Throwback Thursday — On to the ’70s!
Follow our weekly series, Throwback Thursday, designed to help celebrate 50 years of OHA. We’ll profile a year in the life of the organization each week with photos, logos, and highlights taken from the Oral History Association Newsletter. We welcome your memories, photos, and comments at ude.u1618244758sg@ah1618244758o1618244758.
OHA in 1970…
President: Oscar Winther, Indiana University
Site of the Annual Colloquium: Asilomar Conference Center, Pacific Grove, California
Newsletter: Charles T. Morrissey, Editor; Samuel Hand, Associate Editor
Editorial office located at the Vermont Historical Society in Montpelier, Vermont
Annual individual membership: $7.50
Highlights from the Oral History Association Newsletter
- How Long Will Tape Last? Representatives of the 3M company who attended the Annual Colloquium in October fielded many questions about the life and proper care of magnetic tape which led to an article in the OHA Newsletter on this topic. Clyde Donaldson from 3M reported that engineers at the 3M company “have ‘torture tested’ Scotch sound tapes on special equipment equal to 100 years of use–and with no appreciable change in the tape or the sound reproduction.”
- Society of American Archivists Creates an Oral History Committee— “A principal effort of this committee will be to work with the Oral History Association to emphasize to oral historians the importance of certain phases of their work that become of critical importance when the products of oral history pass into archival hands for preservation and use.”
- Who Should be Interviewed? Jon Fackler of the University of Vermont Department of History wrote an essay on an important problem that had not yet received much exposure. According to Fackler, “it occurs prior to most other problems in this particular research process: deciding who should be interviewed.” Fackler states that there is some professional tension over this question. “This is so because the problem of deciding who to interview is part of a larger question of elite vs. non-elite (or of chief vs. ‘just plain Indian’) orientation in historical study. Fackler outlined statistic sampling techniques that could be used as a tool for oral historians.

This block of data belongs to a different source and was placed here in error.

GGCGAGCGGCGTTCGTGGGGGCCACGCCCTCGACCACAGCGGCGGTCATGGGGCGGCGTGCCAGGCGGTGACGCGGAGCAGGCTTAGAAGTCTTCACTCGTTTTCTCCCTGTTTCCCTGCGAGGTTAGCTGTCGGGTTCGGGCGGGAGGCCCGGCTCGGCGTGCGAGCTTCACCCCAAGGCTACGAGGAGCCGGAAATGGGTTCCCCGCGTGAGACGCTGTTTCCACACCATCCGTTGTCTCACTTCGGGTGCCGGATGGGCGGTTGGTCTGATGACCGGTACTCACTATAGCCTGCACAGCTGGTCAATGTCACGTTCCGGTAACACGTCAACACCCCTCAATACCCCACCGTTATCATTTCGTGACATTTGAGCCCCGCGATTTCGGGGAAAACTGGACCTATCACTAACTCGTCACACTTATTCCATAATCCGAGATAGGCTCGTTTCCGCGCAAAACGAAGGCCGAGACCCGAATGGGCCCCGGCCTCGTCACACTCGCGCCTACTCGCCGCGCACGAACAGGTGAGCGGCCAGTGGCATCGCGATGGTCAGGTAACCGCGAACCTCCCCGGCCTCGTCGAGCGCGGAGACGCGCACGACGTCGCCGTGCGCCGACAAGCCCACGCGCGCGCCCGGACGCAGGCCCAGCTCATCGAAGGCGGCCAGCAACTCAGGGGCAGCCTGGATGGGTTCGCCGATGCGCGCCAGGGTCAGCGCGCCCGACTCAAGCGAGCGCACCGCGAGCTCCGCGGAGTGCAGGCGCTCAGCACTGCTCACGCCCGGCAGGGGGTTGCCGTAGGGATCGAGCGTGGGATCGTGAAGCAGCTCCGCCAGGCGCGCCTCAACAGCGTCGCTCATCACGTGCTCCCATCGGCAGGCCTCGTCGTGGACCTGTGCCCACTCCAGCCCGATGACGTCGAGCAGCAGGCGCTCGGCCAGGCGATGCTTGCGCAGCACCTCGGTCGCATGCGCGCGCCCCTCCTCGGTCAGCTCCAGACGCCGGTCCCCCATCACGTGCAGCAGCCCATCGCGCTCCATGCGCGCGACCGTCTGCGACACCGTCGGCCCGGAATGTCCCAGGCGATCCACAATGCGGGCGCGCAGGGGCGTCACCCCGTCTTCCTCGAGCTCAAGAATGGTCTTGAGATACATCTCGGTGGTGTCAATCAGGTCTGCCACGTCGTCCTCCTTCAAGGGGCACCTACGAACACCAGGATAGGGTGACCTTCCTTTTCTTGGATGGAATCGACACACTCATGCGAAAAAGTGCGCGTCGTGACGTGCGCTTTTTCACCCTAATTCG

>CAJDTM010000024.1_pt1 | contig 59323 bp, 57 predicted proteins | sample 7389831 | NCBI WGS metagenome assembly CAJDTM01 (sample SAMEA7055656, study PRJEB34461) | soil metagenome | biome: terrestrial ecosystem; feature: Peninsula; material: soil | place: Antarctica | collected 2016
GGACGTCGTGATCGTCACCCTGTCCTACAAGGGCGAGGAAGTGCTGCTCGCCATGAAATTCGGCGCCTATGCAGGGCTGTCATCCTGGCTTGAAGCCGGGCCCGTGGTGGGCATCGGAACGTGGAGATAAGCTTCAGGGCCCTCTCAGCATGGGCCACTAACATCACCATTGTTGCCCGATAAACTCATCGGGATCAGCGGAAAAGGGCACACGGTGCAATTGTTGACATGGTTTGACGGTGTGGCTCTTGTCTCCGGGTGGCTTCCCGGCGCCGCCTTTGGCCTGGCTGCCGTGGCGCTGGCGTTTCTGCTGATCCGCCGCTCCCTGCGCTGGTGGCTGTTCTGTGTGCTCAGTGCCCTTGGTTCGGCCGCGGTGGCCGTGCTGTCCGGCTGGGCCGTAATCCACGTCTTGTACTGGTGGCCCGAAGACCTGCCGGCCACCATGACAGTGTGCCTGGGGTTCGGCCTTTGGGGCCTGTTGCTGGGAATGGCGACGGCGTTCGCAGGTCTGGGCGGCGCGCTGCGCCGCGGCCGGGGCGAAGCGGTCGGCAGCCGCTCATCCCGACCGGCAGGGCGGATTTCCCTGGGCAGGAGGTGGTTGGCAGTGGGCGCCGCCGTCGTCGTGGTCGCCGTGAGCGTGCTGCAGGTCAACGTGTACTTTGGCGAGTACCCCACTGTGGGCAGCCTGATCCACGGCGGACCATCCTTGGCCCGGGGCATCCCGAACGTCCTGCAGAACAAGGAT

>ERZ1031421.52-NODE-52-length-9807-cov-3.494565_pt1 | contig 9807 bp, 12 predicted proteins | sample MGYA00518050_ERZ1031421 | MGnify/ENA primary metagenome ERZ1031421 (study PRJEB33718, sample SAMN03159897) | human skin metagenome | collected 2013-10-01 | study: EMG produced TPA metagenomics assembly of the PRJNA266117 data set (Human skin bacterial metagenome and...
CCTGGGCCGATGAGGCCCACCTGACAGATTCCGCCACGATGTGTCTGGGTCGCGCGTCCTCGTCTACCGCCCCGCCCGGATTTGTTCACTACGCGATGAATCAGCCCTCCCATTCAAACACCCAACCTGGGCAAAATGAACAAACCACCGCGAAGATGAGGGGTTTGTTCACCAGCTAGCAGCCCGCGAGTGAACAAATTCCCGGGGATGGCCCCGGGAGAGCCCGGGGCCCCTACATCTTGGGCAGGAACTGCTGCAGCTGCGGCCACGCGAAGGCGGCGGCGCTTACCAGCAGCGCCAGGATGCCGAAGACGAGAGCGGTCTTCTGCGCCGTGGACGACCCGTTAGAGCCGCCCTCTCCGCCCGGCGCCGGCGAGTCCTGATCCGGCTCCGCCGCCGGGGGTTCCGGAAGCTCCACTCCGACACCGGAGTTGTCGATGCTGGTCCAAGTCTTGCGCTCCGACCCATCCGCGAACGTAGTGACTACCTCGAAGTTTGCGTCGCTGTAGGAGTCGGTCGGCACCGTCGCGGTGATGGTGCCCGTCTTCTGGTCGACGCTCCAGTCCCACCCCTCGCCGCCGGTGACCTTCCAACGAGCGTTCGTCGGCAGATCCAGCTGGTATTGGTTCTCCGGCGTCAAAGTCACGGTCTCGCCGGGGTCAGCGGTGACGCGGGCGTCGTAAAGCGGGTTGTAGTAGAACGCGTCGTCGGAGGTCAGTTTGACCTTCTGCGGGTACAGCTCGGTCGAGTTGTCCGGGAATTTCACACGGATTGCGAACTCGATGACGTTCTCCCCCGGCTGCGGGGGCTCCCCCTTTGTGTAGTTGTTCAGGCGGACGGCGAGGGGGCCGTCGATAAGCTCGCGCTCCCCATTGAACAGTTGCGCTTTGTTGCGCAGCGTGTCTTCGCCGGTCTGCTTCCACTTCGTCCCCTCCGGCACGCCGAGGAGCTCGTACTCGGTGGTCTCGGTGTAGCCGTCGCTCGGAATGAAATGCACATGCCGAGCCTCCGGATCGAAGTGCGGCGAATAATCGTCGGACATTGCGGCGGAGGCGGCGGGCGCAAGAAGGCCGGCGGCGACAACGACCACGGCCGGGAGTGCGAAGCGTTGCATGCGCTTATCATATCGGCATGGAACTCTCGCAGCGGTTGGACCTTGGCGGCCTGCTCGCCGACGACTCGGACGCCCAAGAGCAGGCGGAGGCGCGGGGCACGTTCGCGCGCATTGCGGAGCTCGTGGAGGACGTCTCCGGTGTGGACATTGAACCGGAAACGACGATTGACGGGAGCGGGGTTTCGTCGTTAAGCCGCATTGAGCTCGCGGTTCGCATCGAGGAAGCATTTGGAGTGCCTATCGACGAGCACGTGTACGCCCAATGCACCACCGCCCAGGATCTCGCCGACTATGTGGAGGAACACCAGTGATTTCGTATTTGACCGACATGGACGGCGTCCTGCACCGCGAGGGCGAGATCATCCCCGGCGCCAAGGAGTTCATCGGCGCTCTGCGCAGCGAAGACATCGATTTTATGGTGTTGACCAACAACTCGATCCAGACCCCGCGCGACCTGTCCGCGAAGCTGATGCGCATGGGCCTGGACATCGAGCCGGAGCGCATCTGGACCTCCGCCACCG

Who were we interviewing in 1970?
- Memphis State University Oral History Research Office — retired employees of the Tennessee Valley Authority
- Essex University — 500 persons over the age of 64 to answer the question “what was everyday life like in turn-of-the-century England?”
- Director of the McCarthy project — more than 600 interviews recorded on Eugene McCarthy’s 1968 Presidential campaign
- Nehru Memorial Museum and Library in New Delhi — 250 interviews on the Indian nationalist movement
- Boston Public Library — urban history, government employees, and the Boston tradition in the field of sports
- Oral History Project at the University of Connecticut — business history, including the Collins Company, a “Connecticut manufacturer of machetes and other blade tools…which made such a tremendous impact on man’s survival in the tropics…”
Asilomar Conference Center, Pacific Grove, California…1970 Annual Colloquium attendees were encouraged to pack “country clothes” to enjoy the dunes and beach.
Check back next week for news of 1971…